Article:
When a stock splits, the overall dollar value of the holdings in your portfolio for that stock generally does not change. You simply have more—or less—stocks than you did prior to the split. But because the price of each stock has also been altered by the split, the value ends up being identical.

“For example, one share worth $100 is worth the same as two shares at $50, so it ends up being a wash,” says Heger.

Despite this fact, there’s often a perception among investors that stock splits do indeed add value—at least over the long term. This is because when a stock becomes more affordable, it may attract more investors, which may ultimately drive up the price.

“The split may trigger renewed investor interest, potentially attracting more retail shareholders into the stock who might view it as more attainable to buy,” continues Heger.

Pros and cons of stock splits

While a stock split may not change the overall value of your holdings, there are some pros and cons to these types of events.

  • Pro: Makes shares more affordable. Stock splits can be good news for those looking to invest in stocks that have historically been higher priced. As an example, Apple’s stock has split five times since its initial IPO in 1980. If those splits had not happened, Apple shares might have remained out of reach for many investors. At its height, Apple shares were over $700 each. Now they’re about $136 per share.

  • Pro: May trigger renewed investor interest. When stocks are more affordable, it may attract increased retail interest, which can drive prices upward over the long run.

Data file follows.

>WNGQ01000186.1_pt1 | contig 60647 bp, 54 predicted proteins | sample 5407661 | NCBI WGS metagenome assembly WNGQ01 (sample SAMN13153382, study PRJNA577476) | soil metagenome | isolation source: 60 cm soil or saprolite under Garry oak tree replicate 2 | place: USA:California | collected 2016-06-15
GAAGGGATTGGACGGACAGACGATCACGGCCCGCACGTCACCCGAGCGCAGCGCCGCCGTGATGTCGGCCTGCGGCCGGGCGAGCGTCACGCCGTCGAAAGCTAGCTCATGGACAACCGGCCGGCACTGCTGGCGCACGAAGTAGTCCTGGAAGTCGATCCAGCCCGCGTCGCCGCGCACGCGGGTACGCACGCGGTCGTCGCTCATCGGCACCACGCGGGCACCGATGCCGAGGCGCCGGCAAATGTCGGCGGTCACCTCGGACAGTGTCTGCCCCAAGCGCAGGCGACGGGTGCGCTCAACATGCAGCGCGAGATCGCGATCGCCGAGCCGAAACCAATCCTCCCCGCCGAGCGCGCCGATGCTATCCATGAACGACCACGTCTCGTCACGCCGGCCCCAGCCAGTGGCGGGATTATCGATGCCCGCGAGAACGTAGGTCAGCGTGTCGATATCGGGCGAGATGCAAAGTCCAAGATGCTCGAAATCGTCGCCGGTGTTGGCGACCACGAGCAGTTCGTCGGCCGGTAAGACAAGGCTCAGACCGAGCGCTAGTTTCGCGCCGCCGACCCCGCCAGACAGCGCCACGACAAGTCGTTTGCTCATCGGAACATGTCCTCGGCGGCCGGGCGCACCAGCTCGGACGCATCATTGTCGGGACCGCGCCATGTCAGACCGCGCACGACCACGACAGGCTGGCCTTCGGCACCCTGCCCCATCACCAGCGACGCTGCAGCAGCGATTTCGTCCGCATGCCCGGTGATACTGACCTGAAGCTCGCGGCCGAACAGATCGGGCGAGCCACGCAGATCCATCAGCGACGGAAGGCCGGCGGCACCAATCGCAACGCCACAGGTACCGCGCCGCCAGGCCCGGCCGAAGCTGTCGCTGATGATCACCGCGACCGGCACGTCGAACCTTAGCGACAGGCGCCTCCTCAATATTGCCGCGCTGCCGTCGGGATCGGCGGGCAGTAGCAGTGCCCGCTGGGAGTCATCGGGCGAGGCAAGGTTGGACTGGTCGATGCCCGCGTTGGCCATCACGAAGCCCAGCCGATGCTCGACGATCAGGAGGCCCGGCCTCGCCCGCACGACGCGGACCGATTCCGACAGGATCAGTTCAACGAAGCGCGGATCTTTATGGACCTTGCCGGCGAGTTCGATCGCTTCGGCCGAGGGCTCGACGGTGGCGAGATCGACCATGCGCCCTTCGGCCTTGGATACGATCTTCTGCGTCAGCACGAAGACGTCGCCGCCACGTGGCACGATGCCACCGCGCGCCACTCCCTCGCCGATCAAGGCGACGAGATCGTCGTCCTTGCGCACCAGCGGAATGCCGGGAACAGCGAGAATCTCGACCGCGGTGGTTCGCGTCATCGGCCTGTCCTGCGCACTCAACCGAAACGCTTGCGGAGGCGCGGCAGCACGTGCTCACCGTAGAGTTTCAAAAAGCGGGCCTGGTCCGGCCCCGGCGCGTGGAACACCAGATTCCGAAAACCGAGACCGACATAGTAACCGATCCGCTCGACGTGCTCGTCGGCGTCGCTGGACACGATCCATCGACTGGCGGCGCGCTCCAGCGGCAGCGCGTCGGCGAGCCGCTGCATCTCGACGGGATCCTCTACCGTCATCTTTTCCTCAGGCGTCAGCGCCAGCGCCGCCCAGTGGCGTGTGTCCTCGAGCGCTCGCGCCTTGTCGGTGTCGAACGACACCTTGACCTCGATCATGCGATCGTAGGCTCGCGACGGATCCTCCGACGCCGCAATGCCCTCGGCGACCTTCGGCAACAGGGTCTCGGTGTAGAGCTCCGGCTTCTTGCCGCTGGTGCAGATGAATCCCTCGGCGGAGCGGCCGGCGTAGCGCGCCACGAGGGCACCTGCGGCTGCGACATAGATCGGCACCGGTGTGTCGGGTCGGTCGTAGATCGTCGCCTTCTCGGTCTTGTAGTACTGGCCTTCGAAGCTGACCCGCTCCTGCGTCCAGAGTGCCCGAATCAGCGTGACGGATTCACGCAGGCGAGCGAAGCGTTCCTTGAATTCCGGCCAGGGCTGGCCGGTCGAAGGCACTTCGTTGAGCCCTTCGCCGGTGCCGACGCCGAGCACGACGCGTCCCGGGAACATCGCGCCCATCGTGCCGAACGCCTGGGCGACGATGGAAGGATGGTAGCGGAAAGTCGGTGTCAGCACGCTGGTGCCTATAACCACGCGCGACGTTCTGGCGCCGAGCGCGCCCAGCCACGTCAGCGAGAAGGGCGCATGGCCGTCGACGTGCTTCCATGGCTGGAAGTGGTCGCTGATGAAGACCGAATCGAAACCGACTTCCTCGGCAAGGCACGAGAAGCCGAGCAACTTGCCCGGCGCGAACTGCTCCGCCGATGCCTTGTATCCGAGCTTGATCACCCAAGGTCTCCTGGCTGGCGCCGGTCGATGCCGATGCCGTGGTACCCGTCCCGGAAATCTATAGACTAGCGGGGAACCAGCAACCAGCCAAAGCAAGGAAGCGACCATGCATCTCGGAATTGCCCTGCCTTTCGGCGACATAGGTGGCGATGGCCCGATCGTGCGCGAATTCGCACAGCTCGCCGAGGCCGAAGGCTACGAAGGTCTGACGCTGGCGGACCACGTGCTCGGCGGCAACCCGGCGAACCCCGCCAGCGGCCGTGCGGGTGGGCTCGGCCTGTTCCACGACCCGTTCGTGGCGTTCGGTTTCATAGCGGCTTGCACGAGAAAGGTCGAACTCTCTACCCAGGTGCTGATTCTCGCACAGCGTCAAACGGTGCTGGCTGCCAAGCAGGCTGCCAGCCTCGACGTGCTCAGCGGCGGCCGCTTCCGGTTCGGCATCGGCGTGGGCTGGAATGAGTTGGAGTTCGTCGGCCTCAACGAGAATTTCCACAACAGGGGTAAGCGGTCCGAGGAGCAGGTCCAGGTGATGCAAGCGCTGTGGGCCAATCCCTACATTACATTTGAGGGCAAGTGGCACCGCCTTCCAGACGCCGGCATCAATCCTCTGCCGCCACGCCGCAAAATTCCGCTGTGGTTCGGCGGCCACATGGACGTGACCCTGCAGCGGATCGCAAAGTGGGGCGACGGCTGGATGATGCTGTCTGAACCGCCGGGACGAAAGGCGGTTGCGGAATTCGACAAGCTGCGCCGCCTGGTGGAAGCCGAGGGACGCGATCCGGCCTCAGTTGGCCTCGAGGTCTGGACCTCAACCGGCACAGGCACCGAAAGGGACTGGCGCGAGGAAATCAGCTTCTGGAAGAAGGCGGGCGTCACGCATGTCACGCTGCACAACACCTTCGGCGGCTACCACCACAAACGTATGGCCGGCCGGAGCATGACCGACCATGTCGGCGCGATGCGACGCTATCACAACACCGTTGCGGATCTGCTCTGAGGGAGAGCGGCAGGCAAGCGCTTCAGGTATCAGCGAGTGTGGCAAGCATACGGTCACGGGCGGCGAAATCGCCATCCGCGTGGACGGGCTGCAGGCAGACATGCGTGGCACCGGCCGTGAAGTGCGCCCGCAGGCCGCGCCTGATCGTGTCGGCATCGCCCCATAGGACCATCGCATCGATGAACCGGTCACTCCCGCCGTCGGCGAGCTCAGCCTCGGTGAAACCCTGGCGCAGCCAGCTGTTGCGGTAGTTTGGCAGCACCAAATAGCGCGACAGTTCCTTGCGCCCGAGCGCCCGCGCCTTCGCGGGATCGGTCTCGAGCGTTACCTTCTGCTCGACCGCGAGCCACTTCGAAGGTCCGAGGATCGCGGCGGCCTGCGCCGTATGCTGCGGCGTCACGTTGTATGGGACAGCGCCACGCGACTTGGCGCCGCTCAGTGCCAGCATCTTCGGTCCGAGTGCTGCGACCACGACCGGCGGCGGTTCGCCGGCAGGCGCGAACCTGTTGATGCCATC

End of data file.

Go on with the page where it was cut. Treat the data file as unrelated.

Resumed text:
• Con: Could trigger volatility. When there are changes in the price of a particular stock, there’s a risk of triggering volatility as investors move in or out of the stock.

  • Con: Does not add any new value: At least in the short term, the total value of your assets for the stock in question remains the same. However, if the split does indeed generate increased interest among retail investors, the price per share could increase significantly over the long term.

The takeaway

While there’s often a perception that stock splits add value to your portfolio, that’s not exactly the case. In the short term at least, it’s a wash. The overall value of the stocks that split remain the same. However, if there’s renewed investor interest in the stock as a result of the split, your holdings may become more valuable over the long term as the price ticks upward.

This story was originally featured on Fortune.com

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I am an experienced financial analyst with a deep understanding of investment strategies and market dynamics. Over the years, I have closely followed the trends and developments in the financial world, gaining hands-on expertise in various aspects of portfolio management and investment vehicles. My insights are backed by extensive research and a proven track record of making informed financial decisions.

Now, delving into the article, it provides comprehensive information on the concept of stock splits and their implications for investors. Let's break down the key concepts discussed:

  1. Stock Split Basics:

    • A stock split occurs when a company divides its existing shares into multiple shares, affecting the number of shares held by investors.
    • The primary goal is often to make the stock more accessible to a broader range of investors by reducing the unit price of each stock.
  2. Types of Stock Splits:

    • The article highlights that stock splits can occur on various proportions, such as two-for-one, three-for-one, four-for-one, or even higher, like 20-for-1.